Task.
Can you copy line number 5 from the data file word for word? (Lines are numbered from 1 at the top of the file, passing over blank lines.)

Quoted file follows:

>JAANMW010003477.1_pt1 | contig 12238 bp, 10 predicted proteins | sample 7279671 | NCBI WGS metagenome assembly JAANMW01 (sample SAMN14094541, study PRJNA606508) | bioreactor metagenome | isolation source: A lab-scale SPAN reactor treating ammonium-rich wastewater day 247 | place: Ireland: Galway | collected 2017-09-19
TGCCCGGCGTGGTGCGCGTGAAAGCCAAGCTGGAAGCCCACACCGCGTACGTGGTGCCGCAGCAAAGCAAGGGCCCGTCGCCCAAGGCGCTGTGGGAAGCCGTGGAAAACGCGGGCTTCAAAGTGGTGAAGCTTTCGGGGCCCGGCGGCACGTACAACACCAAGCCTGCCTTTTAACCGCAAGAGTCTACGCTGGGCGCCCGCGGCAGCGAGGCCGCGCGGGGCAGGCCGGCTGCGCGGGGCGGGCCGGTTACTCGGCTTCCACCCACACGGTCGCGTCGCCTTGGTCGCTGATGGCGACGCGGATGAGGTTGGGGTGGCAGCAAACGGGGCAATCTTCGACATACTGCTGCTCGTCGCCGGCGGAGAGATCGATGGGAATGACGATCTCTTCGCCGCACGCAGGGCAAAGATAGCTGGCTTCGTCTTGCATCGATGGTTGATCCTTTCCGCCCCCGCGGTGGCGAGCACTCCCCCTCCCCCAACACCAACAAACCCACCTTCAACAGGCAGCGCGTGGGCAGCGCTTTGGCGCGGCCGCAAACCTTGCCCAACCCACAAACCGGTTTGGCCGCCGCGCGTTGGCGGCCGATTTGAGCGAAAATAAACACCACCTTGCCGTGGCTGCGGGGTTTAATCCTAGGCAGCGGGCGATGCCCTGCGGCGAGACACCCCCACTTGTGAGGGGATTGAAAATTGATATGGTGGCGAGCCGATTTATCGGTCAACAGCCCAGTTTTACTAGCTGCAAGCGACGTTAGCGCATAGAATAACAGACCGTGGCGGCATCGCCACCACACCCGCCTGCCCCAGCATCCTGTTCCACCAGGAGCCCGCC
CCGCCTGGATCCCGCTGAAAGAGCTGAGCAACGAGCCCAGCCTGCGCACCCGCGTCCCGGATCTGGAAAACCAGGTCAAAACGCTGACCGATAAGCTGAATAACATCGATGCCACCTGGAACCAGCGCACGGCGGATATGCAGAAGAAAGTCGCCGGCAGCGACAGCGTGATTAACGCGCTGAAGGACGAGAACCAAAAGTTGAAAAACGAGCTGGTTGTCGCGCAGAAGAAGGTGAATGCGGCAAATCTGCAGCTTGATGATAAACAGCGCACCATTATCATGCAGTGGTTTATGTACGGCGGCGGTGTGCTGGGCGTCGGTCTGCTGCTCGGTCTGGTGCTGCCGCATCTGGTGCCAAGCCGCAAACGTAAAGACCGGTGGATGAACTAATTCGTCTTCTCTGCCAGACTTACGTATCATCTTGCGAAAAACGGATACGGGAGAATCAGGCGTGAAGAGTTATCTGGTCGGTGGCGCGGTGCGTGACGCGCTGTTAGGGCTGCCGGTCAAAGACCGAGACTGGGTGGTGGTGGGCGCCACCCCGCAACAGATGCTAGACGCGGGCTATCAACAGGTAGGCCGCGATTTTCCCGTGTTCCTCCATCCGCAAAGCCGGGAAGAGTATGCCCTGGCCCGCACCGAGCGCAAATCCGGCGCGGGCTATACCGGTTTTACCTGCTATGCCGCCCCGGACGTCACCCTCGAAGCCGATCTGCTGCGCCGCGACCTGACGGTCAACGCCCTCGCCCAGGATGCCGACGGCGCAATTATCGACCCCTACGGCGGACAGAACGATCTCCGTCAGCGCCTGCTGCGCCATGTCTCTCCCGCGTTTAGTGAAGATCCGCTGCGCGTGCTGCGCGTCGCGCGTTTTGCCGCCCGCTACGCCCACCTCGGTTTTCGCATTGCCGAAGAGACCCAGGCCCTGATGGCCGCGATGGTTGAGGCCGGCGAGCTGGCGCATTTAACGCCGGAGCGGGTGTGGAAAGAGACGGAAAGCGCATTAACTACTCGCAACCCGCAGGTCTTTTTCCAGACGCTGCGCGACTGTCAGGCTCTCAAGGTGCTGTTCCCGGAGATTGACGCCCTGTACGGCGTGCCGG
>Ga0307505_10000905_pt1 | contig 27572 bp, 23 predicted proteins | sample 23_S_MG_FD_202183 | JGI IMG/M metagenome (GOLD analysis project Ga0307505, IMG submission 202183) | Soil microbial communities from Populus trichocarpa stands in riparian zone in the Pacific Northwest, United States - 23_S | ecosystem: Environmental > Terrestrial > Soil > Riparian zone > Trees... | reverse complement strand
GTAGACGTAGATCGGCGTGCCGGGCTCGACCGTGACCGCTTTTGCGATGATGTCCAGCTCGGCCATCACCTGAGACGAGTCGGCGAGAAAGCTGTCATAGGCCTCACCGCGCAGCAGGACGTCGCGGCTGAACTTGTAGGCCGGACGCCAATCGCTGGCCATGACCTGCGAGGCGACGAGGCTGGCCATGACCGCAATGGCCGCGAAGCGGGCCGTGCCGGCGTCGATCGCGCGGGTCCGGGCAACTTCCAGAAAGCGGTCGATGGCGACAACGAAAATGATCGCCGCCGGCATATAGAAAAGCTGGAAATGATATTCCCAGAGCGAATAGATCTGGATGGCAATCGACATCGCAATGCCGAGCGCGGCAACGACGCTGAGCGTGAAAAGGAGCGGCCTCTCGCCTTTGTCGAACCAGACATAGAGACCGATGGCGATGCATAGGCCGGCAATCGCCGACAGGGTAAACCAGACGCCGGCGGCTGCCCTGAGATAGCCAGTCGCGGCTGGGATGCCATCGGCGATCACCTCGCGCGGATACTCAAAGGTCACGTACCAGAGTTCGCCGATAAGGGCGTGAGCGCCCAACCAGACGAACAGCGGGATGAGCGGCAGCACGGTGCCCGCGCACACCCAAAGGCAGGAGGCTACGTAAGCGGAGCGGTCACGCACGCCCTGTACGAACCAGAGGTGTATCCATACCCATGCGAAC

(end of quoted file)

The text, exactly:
GTAGACGTAGATCGGCGTGCCGGGCTCGACCGTGACCGCTTTTGCGATGATGTCCAGCTCGGCCATCACCTGAGACGAGTCGGCGAGAAAGCTGTCATAGGCCTCACCGCGCAGCAGGACGTCGCGGCTGAACTTGTAGGCCGGACGCCAATCGCTGGCCATGACCTGCGAGGCGACGAGGCTGGCCATGACCGCAATGGCCGCGAAGCGGGCCGTGCCGGCGTCGATCGCGCGGGTCCGGGCAACTTCCAGAAAGCGGTCGATGGCGACAACGAAAATGATCGCCGCCGGCATATAGAAAAGCTGGAAATGATATTCCCAGAGCGAATAGATCTGGATGGCAATCGACATCGCAATGCCGAGCGCGGCAACGACGCTGAGCGTGAAAAGGAGCGGCCTCTCGCCTTTGTCGAACCAGACATAGAGACCGATGGCGATGCATAGGCCGGCAATCGCCGACAGGGTAAACCAGACGCCGGCGGCTGCCCTGAGATAGCCAGTCGCGGCTGGGATGCCATCGGCGATCACCTCGCGCGGATACTCAAAGGTCACGTACCAGAGTTCGCCGATAAGGGCGTGAGCGCCCAACCAGACGAACAGCGGGATGAGCGGCAGCACGGTGCCCGCGCACACCCAAAGGCAGGAGGCTACGTAAGCGGAGCGGTCACGCACGCCCTGTACGAACCAGAGGTGTATCCATACCCATGCGAAC